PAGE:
And this is where Marianne Williamson helped me press pause. Not because her story made me turn my back and say no. Instead, it called me to ask a few questions and examine this pressure more deeply.
Getting methodically clear about everything from your current circumstances to your needy ego will help you extricate yourself from the blind external pressure for more. It will help you make a choice that is authentic and pure.
In other words, there is no recipe. You have to be self aware, be willing to pause with yourself, and listen.
Here are the guidelines I used. Consider them, and step back before taking the next leap into the next big anything (house or otherwise)…
1 – Honor your personal circumstances.
When my business first took off, I had – up til that time – spent 15 years as a musician. The year I broke the $100K mark as a songwriter was a big honkin’ deal. So, yes I had been successful, but I wasn’t sleeping on mattresses of cash.
And just because I was now running a 7-figure business didn’t make me Warren Buffett. It just meant that I’m good at this one thing I do. I was 15 years behind a lot of my peers in terms of making extraordinary revenues. There’s no shame in this. After all, I got to play music professionally for 15 years. I’ll take that trade off. But it meant that my IRA had about 26 cents in it. So I had some catching up to do.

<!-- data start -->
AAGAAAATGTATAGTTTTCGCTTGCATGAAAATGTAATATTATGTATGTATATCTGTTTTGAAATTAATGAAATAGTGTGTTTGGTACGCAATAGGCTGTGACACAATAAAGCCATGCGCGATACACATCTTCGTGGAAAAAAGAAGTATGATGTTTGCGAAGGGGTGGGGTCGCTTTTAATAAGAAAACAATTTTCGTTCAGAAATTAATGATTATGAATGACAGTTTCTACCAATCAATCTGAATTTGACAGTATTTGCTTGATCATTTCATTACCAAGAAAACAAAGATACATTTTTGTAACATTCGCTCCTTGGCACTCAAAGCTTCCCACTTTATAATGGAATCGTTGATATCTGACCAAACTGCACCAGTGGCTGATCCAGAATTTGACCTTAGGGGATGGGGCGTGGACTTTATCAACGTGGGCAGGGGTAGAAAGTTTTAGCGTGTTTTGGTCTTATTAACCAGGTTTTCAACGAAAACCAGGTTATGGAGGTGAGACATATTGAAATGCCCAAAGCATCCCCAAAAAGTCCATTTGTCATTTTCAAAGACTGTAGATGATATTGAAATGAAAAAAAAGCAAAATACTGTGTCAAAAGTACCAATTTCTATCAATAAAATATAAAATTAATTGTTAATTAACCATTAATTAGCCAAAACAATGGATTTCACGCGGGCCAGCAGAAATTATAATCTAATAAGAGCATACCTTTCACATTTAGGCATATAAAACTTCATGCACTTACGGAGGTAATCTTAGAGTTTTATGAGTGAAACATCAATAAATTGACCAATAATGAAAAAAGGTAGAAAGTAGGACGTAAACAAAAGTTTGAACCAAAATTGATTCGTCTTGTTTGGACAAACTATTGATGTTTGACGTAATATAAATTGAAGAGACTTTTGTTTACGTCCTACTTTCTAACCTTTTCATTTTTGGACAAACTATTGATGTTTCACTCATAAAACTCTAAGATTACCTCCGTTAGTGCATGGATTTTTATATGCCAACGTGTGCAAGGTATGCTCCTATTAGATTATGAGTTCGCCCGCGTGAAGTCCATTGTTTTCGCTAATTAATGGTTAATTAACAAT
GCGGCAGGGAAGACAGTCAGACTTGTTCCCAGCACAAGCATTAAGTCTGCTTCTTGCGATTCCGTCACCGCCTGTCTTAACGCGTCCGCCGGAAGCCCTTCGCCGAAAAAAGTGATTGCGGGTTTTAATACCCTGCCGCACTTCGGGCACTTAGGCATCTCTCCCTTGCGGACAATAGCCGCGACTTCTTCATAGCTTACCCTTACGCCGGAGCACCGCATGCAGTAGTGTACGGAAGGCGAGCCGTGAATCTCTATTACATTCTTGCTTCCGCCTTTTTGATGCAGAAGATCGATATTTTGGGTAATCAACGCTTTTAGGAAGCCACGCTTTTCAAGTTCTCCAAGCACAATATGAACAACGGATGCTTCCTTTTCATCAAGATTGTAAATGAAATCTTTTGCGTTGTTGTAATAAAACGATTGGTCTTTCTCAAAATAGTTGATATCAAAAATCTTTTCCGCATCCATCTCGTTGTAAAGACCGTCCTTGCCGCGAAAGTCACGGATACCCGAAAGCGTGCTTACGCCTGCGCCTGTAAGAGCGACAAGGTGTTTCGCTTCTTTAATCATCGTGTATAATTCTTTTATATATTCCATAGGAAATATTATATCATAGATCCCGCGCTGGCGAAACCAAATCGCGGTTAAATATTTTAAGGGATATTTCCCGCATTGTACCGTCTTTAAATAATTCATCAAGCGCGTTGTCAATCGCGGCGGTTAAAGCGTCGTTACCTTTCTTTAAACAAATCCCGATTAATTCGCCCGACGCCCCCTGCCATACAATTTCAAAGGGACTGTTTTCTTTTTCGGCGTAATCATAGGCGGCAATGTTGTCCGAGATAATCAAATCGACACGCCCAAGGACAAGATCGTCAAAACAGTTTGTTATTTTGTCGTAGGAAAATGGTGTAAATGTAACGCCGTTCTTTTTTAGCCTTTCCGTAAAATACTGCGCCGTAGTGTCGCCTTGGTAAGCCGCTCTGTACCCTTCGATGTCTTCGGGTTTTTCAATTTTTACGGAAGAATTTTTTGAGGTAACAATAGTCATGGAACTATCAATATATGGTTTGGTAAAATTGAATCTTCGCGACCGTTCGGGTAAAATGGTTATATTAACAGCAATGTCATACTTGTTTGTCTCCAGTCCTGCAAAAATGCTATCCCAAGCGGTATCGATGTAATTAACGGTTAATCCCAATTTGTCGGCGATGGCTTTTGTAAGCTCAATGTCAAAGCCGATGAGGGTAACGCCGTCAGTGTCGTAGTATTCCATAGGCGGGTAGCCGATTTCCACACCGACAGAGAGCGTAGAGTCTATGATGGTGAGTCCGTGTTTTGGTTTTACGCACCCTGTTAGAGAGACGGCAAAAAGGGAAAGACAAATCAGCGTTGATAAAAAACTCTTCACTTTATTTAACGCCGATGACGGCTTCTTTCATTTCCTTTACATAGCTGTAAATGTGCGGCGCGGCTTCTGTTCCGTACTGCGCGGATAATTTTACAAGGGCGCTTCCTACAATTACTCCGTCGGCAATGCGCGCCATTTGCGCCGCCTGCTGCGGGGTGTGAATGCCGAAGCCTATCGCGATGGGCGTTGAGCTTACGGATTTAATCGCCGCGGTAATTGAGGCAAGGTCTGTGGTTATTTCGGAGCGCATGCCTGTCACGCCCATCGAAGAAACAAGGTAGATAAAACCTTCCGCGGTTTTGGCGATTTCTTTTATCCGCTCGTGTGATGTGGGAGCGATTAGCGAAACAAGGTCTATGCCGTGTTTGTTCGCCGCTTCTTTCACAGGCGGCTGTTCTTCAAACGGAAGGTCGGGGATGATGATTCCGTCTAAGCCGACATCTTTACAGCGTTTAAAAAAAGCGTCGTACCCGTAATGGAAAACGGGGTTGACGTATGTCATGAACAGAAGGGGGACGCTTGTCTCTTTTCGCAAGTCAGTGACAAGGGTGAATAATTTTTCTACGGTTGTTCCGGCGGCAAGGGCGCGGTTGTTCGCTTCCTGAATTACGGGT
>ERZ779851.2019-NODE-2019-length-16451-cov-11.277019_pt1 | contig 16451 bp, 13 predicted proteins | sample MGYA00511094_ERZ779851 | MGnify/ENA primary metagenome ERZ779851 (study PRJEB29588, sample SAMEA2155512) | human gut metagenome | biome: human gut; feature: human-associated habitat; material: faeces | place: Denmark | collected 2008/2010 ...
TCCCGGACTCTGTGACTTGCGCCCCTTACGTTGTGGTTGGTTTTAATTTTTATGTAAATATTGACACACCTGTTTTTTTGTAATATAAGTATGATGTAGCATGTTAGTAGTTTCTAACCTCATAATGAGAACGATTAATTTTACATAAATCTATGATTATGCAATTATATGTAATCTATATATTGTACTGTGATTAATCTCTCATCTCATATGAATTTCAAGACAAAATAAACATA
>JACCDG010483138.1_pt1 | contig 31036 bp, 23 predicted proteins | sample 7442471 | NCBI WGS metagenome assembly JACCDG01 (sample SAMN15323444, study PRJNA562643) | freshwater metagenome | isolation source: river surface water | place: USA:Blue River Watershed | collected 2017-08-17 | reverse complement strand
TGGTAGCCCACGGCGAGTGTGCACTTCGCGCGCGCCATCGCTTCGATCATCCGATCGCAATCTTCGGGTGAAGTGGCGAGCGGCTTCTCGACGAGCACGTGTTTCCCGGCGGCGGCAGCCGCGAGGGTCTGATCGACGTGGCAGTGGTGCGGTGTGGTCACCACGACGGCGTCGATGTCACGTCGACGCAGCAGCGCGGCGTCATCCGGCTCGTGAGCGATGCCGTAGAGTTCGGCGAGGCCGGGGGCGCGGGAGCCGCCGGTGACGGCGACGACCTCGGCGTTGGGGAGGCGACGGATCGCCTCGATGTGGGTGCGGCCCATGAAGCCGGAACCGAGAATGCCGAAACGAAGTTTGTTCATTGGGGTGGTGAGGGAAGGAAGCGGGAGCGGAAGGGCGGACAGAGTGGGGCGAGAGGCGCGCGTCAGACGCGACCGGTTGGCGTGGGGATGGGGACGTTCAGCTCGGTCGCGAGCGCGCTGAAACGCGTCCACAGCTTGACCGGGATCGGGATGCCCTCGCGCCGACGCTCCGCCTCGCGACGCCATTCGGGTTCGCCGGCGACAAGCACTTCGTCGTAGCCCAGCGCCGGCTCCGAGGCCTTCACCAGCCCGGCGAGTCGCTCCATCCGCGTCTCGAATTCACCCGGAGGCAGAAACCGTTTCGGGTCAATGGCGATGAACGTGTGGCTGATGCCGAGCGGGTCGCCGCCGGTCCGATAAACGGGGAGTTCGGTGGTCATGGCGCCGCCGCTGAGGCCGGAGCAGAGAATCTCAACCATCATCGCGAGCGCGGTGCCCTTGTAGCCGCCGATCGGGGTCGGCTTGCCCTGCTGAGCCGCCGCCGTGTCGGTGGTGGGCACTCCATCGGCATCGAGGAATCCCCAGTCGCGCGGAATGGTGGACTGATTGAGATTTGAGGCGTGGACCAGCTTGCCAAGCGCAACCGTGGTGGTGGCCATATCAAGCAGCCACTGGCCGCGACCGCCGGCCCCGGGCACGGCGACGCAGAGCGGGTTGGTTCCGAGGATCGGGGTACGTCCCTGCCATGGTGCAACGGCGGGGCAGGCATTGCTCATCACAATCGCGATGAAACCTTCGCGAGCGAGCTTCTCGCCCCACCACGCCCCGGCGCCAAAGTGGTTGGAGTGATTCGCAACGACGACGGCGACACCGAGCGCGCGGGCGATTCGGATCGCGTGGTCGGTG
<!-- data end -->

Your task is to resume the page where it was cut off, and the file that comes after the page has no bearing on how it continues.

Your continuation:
Also, my husband has his own business. This puts both of us in the “unpredictable” category. (Though, these days, I think we are all in the “unpredictable” category. But that’s a whole other blog post.)
2 – Know Yourself
I teach my entrepreneurial clients a myriad of tools for self-understanding – from the enneagram to the Kolbe A Index to Strengthsfinders. This level of self-awareness helps them build better teams, understand their clients, and most importantly, understand themselves.
So, on the Kolbe A Index, I’m a 2 out of 10 on “Fact Finder” – which means that “A long time ago in a galaxy far far away” is an entire semester of history for me.
Yes, I’m great at coaching and getting to the core issue of any challenge quickly and intuitively – but I’m not your girl for due diligence on home purchases, let alone all the taxes, inspections and fees. (I’d bet money that Marianne Williamson has a similar Kolbe.) I honor this about myself and make sure there are people on my team who excel at this tedious work.